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Becker v State

8-22-2013 Indiana:

Becker v State

Criminal cases are prosecuted in the name of the “State of Indiana.” But as Shakespeare famously asked, “What’s in a name? that which we call a rose / By any other name would smell as sweet.” Gertrude Stein’s answer was that “Rose is a rose is a rose is a rose.”

Similarly, we conclude that in this matter related to the sex offender registry, “the State is the State,” whether it acts through a deputy prosecutor or through the Department of Correction. Both entities share the same substantial interest—to maximize an offender’s registration obligations—and are therefore in privity with each other in cases involving that interest.

Accordingly, we hold that when the State (via a local prosecutor) fails to appeal an adverse sex-offender registration ruling, the State (via the DOC) becomes bound by it under principles of res judicata.

The DOC’s 2011 intervention in this case therefore came too late. On its face, the DOC’s motion challenged a trial court ruling issued a few weeks earlier—but in substance, it sought reconsideration of an unappealed 2008 ruling that had long since become binding against the State.

We thus reverse the trial court’s order granting the DOC’s Motion to Correct Error.

Defendant was convicted of felony criminal deviate conduct in 1998, was released from prison in 2000, and began registering annually as a sex offender. Indiana later expanded its registration requirements. Defendant petitioned for relief from the additional SVP obligations, arguing that they were an unconstitutional ex post facto law as applied to him. The trial court concluded in 2008 that retroactively classifying Defendant as an SVP under the expanded statutes would be unconstitutional.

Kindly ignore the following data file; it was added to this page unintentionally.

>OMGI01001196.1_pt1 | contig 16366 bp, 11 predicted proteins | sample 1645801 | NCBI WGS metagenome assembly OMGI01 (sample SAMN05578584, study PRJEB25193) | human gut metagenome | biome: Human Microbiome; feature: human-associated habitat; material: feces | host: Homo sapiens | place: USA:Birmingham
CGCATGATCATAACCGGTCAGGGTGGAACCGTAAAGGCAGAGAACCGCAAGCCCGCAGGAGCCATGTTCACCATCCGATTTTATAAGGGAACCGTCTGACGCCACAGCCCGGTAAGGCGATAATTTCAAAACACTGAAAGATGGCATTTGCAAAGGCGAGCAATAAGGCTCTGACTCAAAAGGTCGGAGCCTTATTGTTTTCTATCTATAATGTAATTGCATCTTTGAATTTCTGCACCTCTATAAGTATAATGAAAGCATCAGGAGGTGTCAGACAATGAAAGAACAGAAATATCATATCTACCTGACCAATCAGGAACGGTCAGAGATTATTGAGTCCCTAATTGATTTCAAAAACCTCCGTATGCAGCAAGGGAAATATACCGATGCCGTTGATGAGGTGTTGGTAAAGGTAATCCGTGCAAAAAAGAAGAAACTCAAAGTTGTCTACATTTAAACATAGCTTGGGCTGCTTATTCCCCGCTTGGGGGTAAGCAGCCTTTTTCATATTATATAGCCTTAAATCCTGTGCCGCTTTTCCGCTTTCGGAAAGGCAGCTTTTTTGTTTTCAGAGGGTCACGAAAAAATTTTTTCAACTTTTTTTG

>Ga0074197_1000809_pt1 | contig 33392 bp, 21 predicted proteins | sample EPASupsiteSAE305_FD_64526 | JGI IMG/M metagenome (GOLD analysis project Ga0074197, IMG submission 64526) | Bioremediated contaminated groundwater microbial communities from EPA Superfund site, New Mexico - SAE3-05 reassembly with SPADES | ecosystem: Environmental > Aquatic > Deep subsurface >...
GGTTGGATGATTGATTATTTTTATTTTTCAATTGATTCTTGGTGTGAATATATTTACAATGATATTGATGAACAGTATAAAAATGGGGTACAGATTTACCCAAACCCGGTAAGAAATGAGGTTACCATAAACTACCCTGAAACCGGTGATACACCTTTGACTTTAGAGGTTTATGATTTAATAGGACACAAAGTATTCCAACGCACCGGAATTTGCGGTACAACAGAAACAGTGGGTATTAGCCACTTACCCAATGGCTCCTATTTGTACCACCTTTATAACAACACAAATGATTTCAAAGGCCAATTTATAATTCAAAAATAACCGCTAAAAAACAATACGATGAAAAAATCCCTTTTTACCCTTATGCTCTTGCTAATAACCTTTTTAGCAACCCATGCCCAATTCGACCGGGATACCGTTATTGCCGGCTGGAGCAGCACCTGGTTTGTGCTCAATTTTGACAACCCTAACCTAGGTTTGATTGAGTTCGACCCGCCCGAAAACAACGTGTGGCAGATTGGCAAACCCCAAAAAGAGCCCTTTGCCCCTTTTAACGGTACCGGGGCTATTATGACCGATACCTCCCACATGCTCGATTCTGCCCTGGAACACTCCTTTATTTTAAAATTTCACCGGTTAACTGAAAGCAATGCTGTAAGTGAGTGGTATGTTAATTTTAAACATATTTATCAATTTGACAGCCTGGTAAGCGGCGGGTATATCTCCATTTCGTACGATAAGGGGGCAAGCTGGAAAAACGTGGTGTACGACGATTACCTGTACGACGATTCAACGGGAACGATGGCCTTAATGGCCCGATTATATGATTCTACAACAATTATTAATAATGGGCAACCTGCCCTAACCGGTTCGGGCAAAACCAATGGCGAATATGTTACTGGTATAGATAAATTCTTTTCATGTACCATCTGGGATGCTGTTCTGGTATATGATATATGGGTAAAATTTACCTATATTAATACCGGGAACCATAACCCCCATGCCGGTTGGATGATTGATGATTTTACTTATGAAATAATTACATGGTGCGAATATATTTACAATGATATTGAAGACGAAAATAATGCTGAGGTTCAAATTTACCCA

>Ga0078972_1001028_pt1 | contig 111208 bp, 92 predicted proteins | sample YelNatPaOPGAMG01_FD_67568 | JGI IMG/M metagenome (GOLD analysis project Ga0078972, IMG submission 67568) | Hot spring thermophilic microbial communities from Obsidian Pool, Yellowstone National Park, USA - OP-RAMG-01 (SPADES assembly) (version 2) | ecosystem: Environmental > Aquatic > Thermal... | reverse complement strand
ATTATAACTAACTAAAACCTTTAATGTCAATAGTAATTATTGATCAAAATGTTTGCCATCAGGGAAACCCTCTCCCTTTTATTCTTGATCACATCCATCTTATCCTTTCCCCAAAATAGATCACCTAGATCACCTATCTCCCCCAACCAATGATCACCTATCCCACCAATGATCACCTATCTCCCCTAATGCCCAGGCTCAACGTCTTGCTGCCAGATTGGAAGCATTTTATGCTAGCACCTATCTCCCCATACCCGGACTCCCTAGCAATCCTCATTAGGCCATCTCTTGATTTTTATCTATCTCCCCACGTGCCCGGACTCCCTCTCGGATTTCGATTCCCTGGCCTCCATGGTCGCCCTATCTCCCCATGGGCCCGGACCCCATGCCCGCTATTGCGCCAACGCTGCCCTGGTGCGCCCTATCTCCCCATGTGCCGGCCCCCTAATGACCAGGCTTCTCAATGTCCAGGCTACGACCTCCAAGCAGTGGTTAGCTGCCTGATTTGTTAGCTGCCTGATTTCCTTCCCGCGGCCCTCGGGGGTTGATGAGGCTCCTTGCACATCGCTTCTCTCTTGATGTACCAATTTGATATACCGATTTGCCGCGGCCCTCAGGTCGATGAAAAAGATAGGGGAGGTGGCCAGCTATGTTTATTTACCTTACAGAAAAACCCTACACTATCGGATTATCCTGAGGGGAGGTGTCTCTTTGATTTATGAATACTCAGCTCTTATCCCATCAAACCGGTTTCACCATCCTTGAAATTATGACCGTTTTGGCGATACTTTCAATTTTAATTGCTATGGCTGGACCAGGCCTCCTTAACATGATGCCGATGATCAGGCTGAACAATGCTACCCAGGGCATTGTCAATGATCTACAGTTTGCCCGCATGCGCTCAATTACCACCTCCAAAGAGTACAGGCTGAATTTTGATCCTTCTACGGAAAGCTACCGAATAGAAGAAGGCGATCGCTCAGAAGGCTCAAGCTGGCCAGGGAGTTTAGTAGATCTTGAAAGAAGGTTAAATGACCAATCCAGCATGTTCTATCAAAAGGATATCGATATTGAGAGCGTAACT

The State did not appeal the 2008 order, nor did the Department of Corrections (DOC) intervene to challenge it. In 2011, the State found Defendant had satisfied his registration obligations under the ten-year statute that existed at the time of his conviction. The DOC later filed a motion to correct error, arguing that Defendant's registration obligation from ten years to life was not an ex post facto violation.

The trial court granted the motion and vacated the 2008 order. Defendant appealed, arguing that the 2008 order was res judicata against the DOC. The Supreme Court reversed, holding that even if the 2008 order was erroneous, it nevertheless became res judicata against the "State" - both the prosecutor and the DOC - when the State failed to appeal it.

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